January 23, 2018 / 4:21 AM / 7 months ago

UPDATE 1-China Dec LNG imports climb to record 5.03 mln tonnes -customs

* Dec imports up 24 pct vs previous record set in Nov

* Demand surge amid Beijing drive to replace coal with gas (Adds import, export details throughout)

BEIJING, Jan 23 (Reuters) - China’s imports of liquefied natural gas (LNG) hit a monthly record of 5.03 million tonnes in December, customs data showed, as purchases spiked to cover a surge in demand under Beijing’s push to replace coal with gas for households and factories.

December shipments came in 24 percent ahead of November’s previous record of 4.056 million tonnes, and were up 35 percent from a year earlier, according to China’s General Administration of Customs.

Full-year imports jumped 46 percent compared with 2016 to a record 38.13 million tonnes, according to the customs data, overtaking South Korea as the world’s second-largest buyer for the fuel after Japan.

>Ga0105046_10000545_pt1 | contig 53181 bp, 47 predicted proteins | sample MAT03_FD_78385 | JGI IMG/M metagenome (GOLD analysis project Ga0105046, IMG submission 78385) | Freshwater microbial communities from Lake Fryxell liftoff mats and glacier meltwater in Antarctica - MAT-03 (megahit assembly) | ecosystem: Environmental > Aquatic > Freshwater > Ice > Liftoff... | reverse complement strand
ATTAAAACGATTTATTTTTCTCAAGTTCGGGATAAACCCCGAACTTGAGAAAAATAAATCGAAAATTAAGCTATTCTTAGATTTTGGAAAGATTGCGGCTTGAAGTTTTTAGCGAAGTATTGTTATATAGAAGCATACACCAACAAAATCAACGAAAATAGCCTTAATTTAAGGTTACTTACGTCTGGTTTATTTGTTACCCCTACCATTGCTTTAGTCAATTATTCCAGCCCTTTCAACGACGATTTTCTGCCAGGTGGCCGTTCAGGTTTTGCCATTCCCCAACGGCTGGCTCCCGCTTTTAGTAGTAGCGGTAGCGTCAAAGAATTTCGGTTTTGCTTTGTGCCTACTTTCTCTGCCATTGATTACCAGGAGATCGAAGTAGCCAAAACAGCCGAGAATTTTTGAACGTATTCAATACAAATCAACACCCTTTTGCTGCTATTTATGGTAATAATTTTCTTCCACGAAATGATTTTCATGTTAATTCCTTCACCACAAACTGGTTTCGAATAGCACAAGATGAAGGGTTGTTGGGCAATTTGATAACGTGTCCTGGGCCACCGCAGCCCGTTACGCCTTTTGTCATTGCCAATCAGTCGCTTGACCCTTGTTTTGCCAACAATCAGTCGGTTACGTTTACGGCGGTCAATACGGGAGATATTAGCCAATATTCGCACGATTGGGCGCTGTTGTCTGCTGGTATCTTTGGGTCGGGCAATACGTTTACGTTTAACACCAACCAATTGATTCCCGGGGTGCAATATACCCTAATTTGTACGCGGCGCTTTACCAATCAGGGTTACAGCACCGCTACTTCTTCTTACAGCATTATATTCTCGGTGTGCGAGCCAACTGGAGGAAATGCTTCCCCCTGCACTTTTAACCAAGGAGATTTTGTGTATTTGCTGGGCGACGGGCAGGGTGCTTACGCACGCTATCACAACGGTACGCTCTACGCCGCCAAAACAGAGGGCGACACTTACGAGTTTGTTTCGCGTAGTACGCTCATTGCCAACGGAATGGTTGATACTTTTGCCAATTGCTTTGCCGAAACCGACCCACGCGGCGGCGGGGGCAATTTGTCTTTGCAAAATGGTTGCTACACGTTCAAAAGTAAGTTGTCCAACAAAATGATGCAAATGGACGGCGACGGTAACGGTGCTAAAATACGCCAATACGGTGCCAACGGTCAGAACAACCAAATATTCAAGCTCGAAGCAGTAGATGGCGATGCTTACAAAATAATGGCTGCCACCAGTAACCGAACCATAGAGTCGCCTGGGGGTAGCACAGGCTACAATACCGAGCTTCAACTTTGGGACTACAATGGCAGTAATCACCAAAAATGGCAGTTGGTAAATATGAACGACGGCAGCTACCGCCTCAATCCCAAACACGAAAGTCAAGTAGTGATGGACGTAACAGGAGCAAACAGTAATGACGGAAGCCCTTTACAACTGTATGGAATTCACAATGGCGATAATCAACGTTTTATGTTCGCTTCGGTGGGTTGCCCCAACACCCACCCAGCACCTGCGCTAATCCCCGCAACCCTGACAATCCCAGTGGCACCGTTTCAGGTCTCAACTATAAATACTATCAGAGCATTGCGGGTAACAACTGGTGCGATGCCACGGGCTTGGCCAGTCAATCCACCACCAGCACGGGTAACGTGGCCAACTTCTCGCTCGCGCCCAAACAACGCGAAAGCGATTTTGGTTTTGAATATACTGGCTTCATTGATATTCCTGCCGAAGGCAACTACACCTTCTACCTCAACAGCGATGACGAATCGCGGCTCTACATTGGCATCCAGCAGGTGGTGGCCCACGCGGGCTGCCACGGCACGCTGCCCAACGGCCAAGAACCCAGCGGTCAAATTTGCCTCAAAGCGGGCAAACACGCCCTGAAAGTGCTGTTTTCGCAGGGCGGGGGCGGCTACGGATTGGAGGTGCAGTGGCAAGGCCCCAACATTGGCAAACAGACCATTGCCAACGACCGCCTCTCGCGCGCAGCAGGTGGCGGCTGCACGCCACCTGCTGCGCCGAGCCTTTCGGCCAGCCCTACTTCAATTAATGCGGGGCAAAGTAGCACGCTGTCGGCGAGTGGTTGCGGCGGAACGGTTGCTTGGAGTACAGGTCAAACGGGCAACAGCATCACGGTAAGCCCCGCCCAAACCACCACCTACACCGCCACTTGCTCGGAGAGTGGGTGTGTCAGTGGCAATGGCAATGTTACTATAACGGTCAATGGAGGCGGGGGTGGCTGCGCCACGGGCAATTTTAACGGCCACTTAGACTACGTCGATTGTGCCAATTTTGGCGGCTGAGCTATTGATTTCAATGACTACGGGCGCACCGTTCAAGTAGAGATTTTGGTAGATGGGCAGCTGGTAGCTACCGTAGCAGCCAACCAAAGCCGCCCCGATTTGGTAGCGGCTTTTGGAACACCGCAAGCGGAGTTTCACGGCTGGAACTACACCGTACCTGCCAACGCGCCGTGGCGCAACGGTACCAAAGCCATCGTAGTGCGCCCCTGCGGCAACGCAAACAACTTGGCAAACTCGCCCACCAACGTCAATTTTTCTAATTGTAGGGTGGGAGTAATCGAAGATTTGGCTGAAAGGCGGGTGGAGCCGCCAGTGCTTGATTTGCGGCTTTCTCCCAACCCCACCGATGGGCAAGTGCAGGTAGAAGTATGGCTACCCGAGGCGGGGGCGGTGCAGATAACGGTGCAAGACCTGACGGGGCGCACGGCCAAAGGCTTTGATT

Beijing’s drive to heat millions of homes and power thousands of factories in northern China with gas has caused a spike in demand, leading companies to pull in cargoes from suppliers as diverse as Nigeria, Angola and Norway.

Meanwhile the data showed aviation fuel exports rose 7.9 percent to a record 1.69 million tonnes from December 2016 - when the previous record of 1.57 million tonnes was set - and 17 percent from 1.45 million tonnes in November.

Full-year exports were up 0.3 pct at 13.13 million tonnes.

China’s December gasoline exports were up 29 percent at 1.23 million tonnes, compared with 1.042 million in November. The total for 2017 was up 8.5 percent from the previous year at 10.51 million tonnes.

Diesel exports rose 12 percent in December from the same month a year earlier to 1.99 million tonnes, just shy of November’s record of 2.026 million. 2017 exports were up also 12 percent at 17.19 million tonnes.

China’s total exports of refined fuel touched an all-time monthly high of 6.17 million tonnes in December, spurred by generous government quotas granted to state oil firms to ship the surplus fuel.

Reporting by Josephine Mason; Editing by Kenneth Maxwell

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